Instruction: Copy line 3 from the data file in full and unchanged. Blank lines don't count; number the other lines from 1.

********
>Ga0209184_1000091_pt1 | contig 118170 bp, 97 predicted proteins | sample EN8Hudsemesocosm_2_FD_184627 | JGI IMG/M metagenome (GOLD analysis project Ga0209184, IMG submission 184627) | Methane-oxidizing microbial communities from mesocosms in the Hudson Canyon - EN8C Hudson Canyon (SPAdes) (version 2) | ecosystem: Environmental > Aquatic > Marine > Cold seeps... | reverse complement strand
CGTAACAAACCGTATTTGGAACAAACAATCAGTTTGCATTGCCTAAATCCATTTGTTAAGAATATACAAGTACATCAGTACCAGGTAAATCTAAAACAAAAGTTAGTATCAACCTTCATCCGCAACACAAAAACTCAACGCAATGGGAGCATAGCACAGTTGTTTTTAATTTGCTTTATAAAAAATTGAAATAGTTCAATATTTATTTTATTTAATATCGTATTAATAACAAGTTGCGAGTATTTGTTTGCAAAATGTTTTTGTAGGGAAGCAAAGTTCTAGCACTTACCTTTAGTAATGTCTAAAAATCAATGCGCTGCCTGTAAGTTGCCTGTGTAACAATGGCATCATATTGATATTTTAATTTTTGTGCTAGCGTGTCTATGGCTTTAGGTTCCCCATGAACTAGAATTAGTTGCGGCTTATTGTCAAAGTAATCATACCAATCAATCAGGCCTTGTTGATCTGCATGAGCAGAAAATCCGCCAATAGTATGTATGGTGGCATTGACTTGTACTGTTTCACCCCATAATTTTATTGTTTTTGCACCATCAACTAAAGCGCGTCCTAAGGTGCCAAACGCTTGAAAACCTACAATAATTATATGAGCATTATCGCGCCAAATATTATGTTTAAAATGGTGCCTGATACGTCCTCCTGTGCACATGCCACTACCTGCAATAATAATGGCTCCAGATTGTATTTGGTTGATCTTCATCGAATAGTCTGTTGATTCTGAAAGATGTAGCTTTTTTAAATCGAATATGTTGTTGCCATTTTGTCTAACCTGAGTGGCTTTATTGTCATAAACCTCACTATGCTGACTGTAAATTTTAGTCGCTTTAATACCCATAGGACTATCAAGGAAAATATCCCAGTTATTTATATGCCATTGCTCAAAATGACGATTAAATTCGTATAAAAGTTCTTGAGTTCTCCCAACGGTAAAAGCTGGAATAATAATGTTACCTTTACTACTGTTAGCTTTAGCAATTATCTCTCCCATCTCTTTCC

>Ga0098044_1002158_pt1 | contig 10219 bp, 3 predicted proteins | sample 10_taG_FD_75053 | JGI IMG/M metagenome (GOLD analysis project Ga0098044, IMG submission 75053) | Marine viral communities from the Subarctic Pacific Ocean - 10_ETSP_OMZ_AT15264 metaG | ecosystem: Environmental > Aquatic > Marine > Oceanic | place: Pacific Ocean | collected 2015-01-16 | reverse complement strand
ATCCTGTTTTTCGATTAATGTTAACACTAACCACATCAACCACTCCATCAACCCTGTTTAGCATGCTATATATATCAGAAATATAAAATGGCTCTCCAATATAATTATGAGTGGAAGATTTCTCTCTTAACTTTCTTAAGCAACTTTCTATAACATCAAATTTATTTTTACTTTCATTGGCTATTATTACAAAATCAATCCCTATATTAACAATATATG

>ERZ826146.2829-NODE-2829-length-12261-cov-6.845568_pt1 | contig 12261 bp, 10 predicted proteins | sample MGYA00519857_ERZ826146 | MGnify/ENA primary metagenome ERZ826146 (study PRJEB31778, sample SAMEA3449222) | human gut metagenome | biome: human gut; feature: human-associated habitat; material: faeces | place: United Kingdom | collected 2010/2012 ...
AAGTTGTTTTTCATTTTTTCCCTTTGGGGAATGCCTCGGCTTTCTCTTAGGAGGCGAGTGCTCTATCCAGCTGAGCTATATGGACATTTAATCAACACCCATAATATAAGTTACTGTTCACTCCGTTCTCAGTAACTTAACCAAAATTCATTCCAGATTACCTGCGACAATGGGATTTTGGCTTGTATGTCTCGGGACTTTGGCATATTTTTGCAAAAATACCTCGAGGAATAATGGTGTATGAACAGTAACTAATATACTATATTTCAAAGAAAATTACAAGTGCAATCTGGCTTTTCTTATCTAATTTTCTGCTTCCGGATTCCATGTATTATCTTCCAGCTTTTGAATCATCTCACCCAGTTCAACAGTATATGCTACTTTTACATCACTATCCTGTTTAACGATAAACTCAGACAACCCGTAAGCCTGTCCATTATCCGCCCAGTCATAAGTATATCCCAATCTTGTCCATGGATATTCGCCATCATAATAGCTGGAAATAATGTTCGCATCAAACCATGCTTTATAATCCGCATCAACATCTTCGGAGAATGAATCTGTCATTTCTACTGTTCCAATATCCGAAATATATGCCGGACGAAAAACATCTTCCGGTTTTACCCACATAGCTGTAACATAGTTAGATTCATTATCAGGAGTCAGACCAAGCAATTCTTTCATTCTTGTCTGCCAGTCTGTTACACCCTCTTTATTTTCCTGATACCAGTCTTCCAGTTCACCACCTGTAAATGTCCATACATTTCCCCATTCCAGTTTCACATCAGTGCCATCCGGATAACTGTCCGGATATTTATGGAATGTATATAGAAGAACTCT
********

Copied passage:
>Ga0098044_1002158_pt1 | contig 10219 bp, 3 predicted proteins | sample 10_taG_FD_75053 | JGI IMG/M metagenome (GOLD analysis project Ga0098044, IMG submission 75053) | Marine viral communities from the Subarctic Pacific Ocean - 10_ETSP_OMZ_AT15264 metaG | ecosystem: Environmental > Aquatic > Marine > Oceanic | place: Pacific Ocean | collected 2015-01-16 | reverse complement strand